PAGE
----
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  • AZ State Forestry Releases Yarnell Hill Fire Initial Synopsis
    by kcsg.com news
    Published - 07/16/13 - 08:20 AM | 0 0 comments | 22 22 recommendations | email to a friend | print
    (PHOENIX, Ariz) – Arizona State Forestry has released a synopsis of events regarding the Yarnell Hill Fire, which began on Friday, June 28, 2013. The synopsis covers events of the first three days of the fire, including the first reports of the fire, initial attack operations, and the shelter deployment of the Granite Mountain Hotshot Crew.

    The synopsis was compiled to provide a basic outline of events surrounding the initial phases of the fire. It is not part of the official investigation being carried out regarding the shelter deployment and subsequent deaths of 19 members of the Granite Mountain Hotshot Crew.

    “Our hope is that the synopsis will provide the public with an understanding of the fire suppression efforts during the initial phases of the fire,” said Arizona State Forester Scott Hunt.

    Friday, June 28, 2013

    • Multiple lightning ignitions occurred from thunderstorm activity in the area southwest of Prescott about 5:00 p.m. on Friday afternoon. Seven lightning fires were discovered (four of them on State, private and adjacent BLM lands). There were 33 new fires and four ongoing fires for a total of 37 fires active and being managed, statewide.

    • Congress Volunteer Fire Department reported the fire to Arizona Dispatch Center at 5:40 p.m.

    • Yarnell Volunteer Fire Department reported to Arizona Dispatch Center that they were responding to a fire on the hill, but they were not sure they could get to it.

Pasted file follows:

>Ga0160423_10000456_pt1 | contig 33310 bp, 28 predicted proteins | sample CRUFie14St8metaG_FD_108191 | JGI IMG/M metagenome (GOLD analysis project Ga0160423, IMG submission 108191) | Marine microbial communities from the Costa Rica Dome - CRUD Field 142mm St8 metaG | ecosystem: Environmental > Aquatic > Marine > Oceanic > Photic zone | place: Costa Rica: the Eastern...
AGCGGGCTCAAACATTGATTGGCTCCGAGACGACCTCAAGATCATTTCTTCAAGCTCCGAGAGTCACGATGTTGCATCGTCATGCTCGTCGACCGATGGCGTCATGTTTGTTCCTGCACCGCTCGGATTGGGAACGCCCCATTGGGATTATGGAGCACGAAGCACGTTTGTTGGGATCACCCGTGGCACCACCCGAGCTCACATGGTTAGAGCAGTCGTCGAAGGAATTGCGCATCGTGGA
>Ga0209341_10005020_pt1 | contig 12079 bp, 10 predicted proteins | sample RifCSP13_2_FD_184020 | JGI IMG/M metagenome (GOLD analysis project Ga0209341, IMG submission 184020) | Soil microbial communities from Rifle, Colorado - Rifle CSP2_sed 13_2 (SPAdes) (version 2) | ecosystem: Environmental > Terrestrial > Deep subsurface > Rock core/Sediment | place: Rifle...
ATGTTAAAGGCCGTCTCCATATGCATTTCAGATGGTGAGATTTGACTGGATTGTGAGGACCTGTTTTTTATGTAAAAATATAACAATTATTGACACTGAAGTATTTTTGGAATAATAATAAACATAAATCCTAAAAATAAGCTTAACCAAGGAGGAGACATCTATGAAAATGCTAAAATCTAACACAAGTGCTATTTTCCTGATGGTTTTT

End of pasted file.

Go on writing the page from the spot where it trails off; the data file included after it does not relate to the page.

• Air Attack from the Doce Fire flew over from Prescott and assessed the situation.

    The fire was named the Yarnell Hill Fire. The incident was less than one acre, in a large boulder field, had no vehicular access, showed very little smoke and no improvements were immediately at risk.

    • The Yarnell Hill Fire was not staffed at night for safety and lack-of-access reasons.

    • The Initial Attack Incident Commander (I.C.) ordered two State Forestry inmate crews and a State Type 6 engine for early Saturday. He also ordered a light helicopter. State Forestry and BLM agreed to pool resources in the Yarnell area next morning to work the multiple lightning fires.

    • A spot weather forecast was requested from National Weather Service in Flagstaff (NWS-Flag) at 9:56 p.m. and was received at 10:07 p.m. The expected forecast for Saturday 29th-hot (102-104 degrees), dry (10-11% relative humidity), winds light (W-SW 6-10 gusts to 14 m.p.h.), very little moisture recovery, possibility of high based showers or thunderstorms with slight chance of moisture. If

    thunderstorms developed, the area of the fire could experience gusty winds.

    Saturday, June 29, 2013

    • Early morning helicopter reconnaissance showed the Yarnell Hill Fire the only active fire of the four lightning ignitions sighted yesterday. The helicopter

    reconnaissance estimated the fire at eight acres with very little fire activity showing. Later, ground estimates put the fire at two to four acres.